time flies when you're being a mum

Time to Learn tagged with 'prevent cot death'

This category is all about learning and development and things to trying with your baby or toddler. I’m learning too so if you have any suggestions, send them my way.

12 Feb, 2013

They say that a newborn baby becomes a baby around 3 months old so following on from the Newborn Months, here’s what we got up to once Reuben turned that happy 3 month corner!

Baby Reuben – 3 to 6 months old


  1. With the new freedom Reuben has given me I have done a lot of thinking about exercise after pregnancy and losing weight after pregnancy – I haven’t however been doing much talking about it, there is more to come starting tomorrow!
  2. Reuben went from accepting a bottle to refusing it, which made me panic. So we started to combination feed as I needed to know that when I needed a rest he would be happy without me and able to feed from a bottle (image courtesy of Nuby UK.
  3. I then did A LOT of talking about when do babies sleep through the night…?! I looked at the tips and then went with acceptance and then discussed self-settling…in the end it seems a combination of his own room, combination feeding, weaning and generally being a bit bigger has resulted in sleeping through!
  4. With the anniversary of finding out I was pregnant, I was feeling a bit lost and went quiet for a few weeks – I ended the silence on New Years Eve as I contemplated my new identity as a mum. Mum’s Days turned 1, which made me finally come up with some New Year’s Resolutions…one of which was to READ which resulted in one of my favourite posts thus far!…Free Games for kids
  5. Reuben tried lots of new things in this day of firsts
  6. We fell out of love with tummy time (I got loads of good advice about this that I still need to write into a post)
  7. We fell in love with Nuby teething toys
  8. And I am back to how I was feeling 6 months ago – Neurotic. This time about cot death. Thankfully there is a lot of advice about how to prevent it and it is rare. The fact I am neurotic again suggests that I might be back to my old self too. (This image is from the FSID guide to preventing cot death)
  9. Finally, I’ve been thinking about breastfeeding in public – 6 months on, and a whole bunch of embarrassing moments later, I had forgotten how daunting it all was!

I’ll leave you with the papaya song – a song I made up for Reuben this morning when he tried papaya for the first time…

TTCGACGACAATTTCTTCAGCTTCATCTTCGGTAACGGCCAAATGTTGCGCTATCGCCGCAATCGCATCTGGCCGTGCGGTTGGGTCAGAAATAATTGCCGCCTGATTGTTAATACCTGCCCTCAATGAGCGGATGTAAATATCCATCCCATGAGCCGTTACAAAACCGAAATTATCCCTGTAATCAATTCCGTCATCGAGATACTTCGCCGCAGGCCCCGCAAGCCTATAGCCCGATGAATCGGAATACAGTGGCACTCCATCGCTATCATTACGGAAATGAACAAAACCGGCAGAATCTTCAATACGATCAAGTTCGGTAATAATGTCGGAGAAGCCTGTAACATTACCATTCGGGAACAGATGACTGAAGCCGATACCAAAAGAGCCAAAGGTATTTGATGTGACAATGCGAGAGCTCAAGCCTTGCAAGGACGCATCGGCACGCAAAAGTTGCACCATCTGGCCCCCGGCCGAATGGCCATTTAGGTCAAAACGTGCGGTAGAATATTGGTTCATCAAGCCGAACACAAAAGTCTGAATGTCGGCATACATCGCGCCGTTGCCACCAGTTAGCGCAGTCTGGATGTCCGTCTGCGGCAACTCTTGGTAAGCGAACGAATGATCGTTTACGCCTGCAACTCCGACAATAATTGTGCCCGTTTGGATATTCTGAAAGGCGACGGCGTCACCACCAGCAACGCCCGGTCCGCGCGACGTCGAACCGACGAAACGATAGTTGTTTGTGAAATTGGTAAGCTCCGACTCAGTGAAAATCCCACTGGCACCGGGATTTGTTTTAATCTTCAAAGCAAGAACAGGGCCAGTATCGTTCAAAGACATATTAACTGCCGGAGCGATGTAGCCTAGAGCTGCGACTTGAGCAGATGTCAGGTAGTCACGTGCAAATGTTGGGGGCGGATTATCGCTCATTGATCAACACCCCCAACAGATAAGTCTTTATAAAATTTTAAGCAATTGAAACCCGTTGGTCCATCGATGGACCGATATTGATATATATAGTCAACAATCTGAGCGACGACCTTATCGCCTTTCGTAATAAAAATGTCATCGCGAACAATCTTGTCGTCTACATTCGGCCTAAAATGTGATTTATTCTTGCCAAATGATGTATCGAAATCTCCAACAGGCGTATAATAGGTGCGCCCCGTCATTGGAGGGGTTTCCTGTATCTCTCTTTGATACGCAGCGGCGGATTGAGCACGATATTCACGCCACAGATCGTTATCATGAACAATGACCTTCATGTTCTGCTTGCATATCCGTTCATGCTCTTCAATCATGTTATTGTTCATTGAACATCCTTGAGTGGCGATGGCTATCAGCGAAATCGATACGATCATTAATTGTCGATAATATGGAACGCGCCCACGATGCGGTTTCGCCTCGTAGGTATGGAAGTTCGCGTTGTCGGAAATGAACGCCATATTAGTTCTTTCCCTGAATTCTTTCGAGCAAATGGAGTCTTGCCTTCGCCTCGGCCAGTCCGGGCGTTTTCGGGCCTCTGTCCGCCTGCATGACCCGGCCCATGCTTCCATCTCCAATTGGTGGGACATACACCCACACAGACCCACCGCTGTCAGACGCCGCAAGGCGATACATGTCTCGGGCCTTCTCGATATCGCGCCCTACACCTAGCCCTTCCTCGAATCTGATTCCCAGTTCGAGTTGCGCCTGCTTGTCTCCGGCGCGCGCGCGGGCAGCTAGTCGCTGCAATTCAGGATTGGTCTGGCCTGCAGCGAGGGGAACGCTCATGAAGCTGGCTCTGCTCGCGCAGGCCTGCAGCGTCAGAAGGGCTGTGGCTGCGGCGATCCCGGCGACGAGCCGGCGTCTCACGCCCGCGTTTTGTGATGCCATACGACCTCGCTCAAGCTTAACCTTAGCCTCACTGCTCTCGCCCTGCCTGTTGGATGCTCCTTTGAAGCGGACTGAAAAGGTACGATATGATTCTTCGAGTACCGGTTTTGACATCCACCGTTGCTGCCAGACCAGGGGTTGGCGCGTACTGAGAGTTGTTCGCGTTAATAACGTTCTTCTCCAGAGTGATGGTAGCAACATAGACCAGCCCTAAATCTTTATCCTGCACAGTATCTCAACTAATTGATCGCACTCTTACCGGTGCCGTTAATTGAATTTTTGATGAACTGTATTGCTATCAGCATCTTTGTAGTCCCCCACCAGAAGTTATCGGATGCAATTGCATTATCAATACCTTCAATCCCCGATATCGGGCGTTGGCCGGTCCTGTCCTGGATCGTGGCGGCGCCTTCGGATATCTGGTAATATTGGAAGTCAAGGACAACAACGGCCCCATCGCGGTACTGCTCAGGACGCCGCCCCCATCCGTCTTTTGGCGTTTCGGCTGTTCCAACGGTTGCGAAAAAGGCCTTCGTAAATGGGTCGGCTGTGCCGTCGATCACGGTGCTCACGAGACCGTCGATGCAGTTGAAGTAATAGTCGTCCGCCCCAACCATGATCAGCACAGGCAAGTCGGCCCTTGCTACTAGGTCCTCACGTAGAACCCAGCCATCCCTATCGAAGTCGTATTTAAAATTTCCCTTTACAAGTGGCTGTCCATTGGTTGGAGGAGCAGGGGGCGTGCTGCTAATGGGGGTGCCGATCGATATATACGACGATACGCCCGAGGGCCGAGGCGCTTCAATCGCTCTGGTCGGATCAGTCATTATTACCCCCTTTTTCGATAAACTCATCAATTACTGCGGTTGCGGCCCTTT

22 Jan, 2013

Reuben doesn’t like tummy time.

This is him on a good day

WebMD says babies resist tummy time when they don’t have good control and struggle to lift their head. You don’t say? His head nods about like Churchill (the dog, not the Prime Minister) and he invariably ends up smacking his little bonce off the floor. Therefore, I’m not very good at making him have tummy time. I don’t want him to be sad! But here’s some reasons why we really should persevere:

1. It can help to prevent cot death. Tummy time strengthens baby’s neck and back muscles, which apparently means he can move away from anything that might be smothering him.

2. Strong muscles also mean they can roll over, sit, crawl and walk

3. It helps his head become round – sounds funny but too much time on his back and he’ll get flat bits…Reuben is in danger of this, he luuuurves his back.

More over, my health visitor told me that if babies don’t do plenty of tummy time, their development will be stunted! [she told me this while praising a baby younger than Reuben for his amazing tummy time skills. Some babies just like it alright. And, I know first hand that some babies are sturdier than others and therefore take to tummy time much quicker than others. So there. I’ve got your back Reuben… no pun intended]

I’ve looked into this further, because I couldn’t remember what she said, but basically babies who aren’t regularly put on their tummy (and apparently only 22% of babies are!) are delayed in “reaching important developmental milestones such as crawling and walking,” according to Peta Smith, vice chair of the Association of Paediatric Chartered Physiotherapists (source: BBC News). She says, babies placed on their tummy become aware of their surroundings, body and movement sooner.

So, Reubster, it’s time to find ways to help you enjoy that thing you hate…